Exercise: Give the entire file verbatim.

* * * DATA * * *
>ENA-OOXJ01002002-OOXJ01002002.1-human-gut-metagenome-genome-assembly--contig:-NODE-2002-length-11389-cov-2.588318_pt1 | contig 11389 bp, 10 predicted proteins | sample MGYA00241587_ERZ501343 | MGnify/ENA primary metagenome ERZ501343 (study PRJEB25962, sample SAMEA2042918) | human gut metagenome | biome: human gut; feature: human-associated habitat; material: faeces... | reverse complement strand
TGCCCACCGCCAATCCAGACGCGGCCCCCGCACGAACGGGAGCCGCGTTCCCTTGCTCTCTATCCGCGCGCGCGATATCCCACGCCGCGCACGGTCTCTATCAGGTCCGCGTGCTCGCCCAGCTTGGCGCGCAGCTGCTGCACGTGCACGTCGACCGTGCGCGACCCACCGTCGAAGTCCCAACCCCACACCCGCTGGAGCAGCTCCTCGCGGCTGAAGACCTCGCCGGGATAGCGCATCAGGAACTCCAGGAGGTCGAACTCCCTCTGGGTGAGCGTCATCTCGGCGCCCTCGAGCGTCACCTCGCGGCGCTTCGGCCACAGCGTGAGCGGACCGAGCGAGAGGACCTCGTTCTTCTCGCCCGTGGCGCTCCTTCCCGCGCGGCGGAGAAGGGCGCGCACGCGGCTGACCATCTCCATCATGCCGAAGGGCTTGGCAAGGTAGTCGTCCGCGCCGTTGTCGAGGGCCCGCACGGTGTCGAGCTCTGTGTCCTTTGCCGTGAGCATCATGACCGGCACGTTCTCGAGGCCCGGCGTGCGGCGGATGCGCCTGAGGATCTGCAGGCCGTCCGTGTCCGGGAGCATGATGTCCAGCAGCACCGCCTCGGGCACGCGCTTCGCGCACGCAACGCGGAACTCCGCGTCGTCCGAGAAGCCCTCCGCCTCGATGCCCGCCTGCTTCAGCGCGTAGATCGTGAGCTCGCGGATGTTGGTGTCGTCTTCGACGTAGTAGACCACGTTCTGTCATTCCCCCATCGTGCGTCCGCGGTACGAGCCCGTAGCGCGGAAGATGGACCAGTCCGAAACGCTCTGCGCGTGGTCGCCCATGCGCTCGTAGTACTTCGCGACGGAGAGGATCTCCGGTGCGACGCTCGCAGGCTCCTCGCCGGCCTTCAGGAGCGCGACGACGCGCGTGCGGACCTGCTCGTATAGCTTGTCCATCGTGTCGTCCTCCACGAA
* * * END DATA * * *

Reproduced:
>ENA-OOXJ01002002-OOXJ01002002.1-human-gut-metagenome-genome-assembly--contig:-NODE-2002-length-11389-cov-2.588318_pt1 | contig 11389 bp, 10 predicted proteins | sample MGYA00241587_ERZ501343 | MGnify/ENA primary metagenome ERZ501343 (study PRJEB25962, sample SAMEA2042918) | human gut metagenome | biome: human gut; feature: human-associated habitat; material: faeces... | reverse complement strand
TGCCCACCGCCAATCCAGACGCGGCCCCCGCACGAACGGGAGCCGCGTTCCCTTGCTCTCTATCCGCGCGCGCGATATCCCACGCCGCGCACGGTCTCTATCAGGTCCGCGTGCTCGCCCAGCTTGGCGCGCAGCTGCTGCACGTGCACGTCGACCGTGCGCGACCCACCGTCGAAGTCCCAACCCCACACCCGCTGGAGCAGCTCCTCGCGGCTGAAGACCTCGCCGGGATAGCGCATCAGGAACTCCAGGAGGTCGAACTCCCTCTGGGTGAGCGTCATCTCGGCGCCCTCGAGCGTCACCTCGCGGCGCTTCGGCCACAGCGTGAGCGGACCGAGCGAGAGGACCTCGTTCTTCTCGCCCGTGGCGCTCCTTCCCGCGCGGCGGAGAAGGGCGCGCACGCGGCTGACCATCTCCATCATGCCGAAGGGCTTGGCAAGGTAGTCGTCCGCGCCGTTGTCGAGGGCCCGCACGGTGTCGAGCTCTGTGTCCTTTGCCGTGAGCATCATGACCGGCACGTTCTCGAGGCCCGGCGTGCGGCGGATGCGCCTGAGGATCTGCAGGCCGTCCGTGTCCGGGAGCATGATGTCCAGCAGCACCGCCTCGGGCACGCGCTTCGCGCACGCAACGCGGAACTCCGCGTCGTCCGAGAAGCCCTCCGCCTCGATGCCCGCCTGCTTCAGCGCGTAGATCGTGAGCTCGCGGATGTTGGTGTCGTCTTCGACGTAGTAGACCACGTTCTGTCATTCCCCCATCGTGCGTCCGCGGTACGAGCCCGTAGCGCGGAAGATGGACCAGTCCGAAACGCTCTGCGCGTGGTCGCCCATGCGCTCGTAGTACTTCGCGACGGAGAGGATCTCCGGTGCGACGCTCGCAGGCTCCTCGCCGGCCTTCAGGAGCGCGACGACGCGCGTGCGGACCTGCTCGTATAGCTTGTCCATCGTGTCGTCCTCCACGAA